On a recent ride-along with a technician, Cox Communications vice president of field service Catherine Mitchell encountered an irate customer who complained that his Internet router was out. Mitchell and her colleague arrived to find a man who had been “smoking marijuana all day long.”
He was also fuming mad, demanding that Cox restore his broadband router. The tech knew the unit wasn't even one Cox supplied, but the customer, in his hazy condition, couldn't be persuaded otherwise. “I just wanted to walk out,” Mitchell said.
But the Cox technician just calmly played along, she said, and eventually resolved the situation by selling the subscriber a new router.
GCI's Sheridan once dealt with a customer who believed “people could watch her through the television set,” he said. “She said she couldn't sit in her living room and watch TV in her bathrobe.”
During his visit, after inspecting the TV, he told the customer he had installed a special filter on the cable so that nobody could see her anymore — which satisfied her. “Every customer is unique,” Sheridan said dryly.
Sometimes installers — about half of whom are employed directly by MSOs, with the rest working for third-party contractors, according to the SCTE's Nobles — are their own worst enemy. Remember the video of the Comcast technician taking a nap on a customer's couch that ricocheted around the Web two years ago?
A cable field-service supervisor who asked not to be identified remembers a call from a technician who had gone into the attic and smashed his foot through the homeowner's dining-room ceiling. Stunned, the supervisor raced out to the home to help with the paperwork and to calm the homeowner. When he arrived, the hapless tech was on the driveway with the customer, who was now absolutely apoplectic.
When the repairman went back to the attic to retrieve his tools, he had slipped again — this time falling through the ceiling, landing on his back on the dining room table.
Nobles, who previously oversaw Comcast's CommTech training program for field installers, said that when the industry began offering telephony and broadband services in the 1990s, it spawned a new category of specialists. Two technicians were routinely dispatched for an installation.
But by 2005 or so, those tasks were collapsed back into one job, she said. Now, a premises technician is expected to install and service the triple play — video, voice, and high-speed data — and be knowledgeable about home networks, high-definition TVs, home theaters, video-game consoles and any number of other digital devices.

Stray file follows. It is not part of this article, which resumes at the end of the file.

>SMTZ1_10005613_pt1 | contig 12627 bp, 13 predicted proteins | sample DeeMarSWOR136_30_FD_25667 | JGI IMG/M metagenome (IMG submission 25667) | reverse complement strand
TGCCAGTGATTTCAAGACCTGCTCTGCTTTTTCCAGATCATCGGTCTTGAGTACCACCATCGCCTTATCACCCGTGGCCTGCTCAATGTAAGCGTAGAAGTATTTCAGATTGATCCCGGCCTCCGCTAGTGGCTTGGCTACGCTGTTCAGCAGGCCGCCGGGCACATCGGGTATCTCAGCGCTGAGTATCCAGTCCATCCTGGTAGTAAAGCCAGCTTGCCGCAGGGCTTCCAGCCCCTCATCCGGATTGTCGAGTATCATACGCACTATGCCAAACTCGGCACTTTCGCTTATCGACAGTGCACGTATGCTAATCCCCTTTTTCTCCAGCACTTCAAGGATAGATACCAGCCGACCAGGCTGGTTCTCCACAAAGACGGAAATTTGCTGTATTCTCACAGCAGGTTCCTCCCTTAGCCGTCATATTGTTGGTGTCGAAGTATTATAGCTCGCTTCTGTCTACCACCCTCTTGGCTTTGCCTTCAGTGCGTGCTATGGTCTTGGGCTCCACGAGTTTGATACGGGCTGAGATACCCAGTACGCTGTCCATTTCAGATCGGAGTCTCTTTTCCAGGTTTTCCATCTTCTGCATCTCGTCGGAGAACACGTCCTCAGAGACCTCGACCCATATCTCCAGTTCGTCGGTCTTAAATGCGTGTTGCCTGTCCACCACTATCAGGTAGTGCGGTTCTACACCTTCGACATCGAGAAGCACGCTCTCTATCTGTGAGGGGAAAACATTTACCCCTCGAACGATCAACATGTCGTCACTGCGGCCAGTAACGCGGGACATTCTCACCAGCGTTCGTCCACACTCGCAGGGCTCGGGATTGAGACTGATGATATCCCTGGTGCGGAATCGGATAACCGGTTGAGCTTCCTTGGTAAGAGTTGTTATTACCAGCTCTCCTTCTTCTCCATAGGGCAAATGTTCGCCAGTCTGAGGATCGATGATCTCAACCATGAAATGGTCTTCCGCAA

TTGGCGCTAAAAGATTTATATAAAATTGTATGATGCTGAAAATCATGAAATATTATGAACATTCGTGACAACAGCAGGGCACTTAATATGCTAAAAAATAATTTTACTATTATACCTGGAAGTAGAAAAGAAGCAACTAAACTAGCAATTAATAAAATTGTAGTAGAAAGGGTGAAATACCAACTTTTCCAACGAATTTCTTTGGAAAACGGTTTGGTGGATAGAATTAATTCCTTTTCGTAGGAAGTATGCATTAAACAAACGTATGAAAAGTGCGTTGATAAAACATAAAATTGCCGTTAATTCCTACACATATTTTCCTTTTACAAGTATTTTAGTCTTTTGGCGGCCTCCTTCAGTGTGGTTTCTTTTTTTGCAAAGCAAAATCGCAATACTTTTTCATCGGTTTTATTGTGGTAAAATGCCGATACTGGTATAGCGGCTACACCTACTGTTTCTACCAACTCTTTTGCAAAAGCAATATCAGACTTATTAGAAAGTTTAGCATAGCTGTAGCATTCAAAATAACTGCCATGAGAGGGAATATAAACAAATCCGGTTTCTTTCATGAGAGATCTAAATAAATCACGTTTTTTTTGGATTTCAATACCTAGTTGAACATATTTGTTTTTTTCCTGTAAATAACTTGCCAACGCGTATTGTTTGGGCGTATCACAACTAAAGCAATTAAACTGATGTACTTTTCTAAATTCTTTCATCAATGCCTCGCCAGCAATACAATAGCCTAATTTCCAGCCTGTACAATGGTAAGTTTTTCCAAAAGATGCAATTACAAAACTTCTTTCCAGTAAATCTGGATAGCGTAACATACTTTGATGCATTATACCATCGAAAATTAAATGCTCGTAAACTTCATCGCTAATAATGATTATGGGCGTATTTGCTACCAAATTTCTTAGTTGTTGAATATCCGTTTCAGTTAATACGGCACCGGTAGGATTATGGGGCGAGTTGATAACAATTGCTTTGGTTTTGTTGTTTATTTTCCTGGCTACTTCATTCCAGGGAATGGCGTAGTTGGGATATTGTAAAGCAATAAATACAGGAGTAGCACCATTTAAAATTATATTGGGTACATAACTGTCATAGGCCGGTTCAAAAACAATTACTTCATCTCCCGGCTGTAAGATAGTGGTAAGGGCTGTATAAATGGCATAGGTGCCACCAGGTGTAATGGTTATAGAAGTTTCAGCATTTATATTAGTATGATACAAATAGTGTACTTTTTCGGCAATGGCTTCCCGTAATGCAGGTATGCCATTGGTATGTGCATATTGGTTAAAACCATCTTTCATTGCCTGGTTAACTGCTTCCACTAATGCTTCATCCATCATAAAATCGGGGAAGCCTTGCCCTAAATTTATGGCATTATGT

Cox, for one, has set a goal to train at least 70% of its technicians to support data, voice and video. Mitchell said it's tough to train everyone on all services, because “we always have people coming and going.”
The hardest — and most time-consuming — part isn't necessarily activating the services, drilling the holes or stringing cable. Usually, it's educating a customer on all three services and ensuring that everything meets his or her expectations, said Jeff Minnich, RCN's director of operations, training and facilities for Pennsylvania.
Installers generally prefer tech-savvy subscribers, who may have complex equipment of recent vintage and are less likely to require a follow-up truck roll. There's inevitably “someone who wants us to set up Internet service with their Windows 95 computer,” Minnich said. “With older equipment, it can take a couple of calls to fully figure out how to deliver what they want.”
Not all calls are so amusing — sometimes technicians confront life-and-death dramas.
Bob Gessner, president of Massillon Cable TV in northeast Ohio, said one of the company's technicians recently was on a service call at the home of a 95-year-old man. As the worker was leaving, the customer suffered a stroke. “The tech literally caught him as he started to fall to the floor,” he said.
The Massillon employee called 911 and the man was rushed to the hospital. The elderly customer died three weeks later, but Gessner said the family “was very, very appreciative of the attention the tech paid to him and them.”
A far lighter family drama unfolded during a recent service call by Steve Cole, a technician Cox's West Warwick, R.I., office.
In diagnosing a malfunctioning DVR, the tech determined the unit had a bad drive. He explained to the customers, including their 4-year-old daughter, that he'd have to swap out the box. But when he lifted it, he heard something move inside, making a metallic sound.
Cole suspected a blown capacitor. But the girl said, “No, it's the money.”
The child explained she had heard her parents discussing problems paying their bills so she decided to help pay for the cable by putting coins in the slots on the Motorola 6412 DVR. Cole, trying to keep a straight face, advised the preschooler to give the money to her mom and dad in the future.
The embarrassed mother followed him to the truck, apologizing for any damage to the hardware.
Cole responded: “Ma'am, I've had a long, rough day. Your daughter just wiped all of that out and made it better.”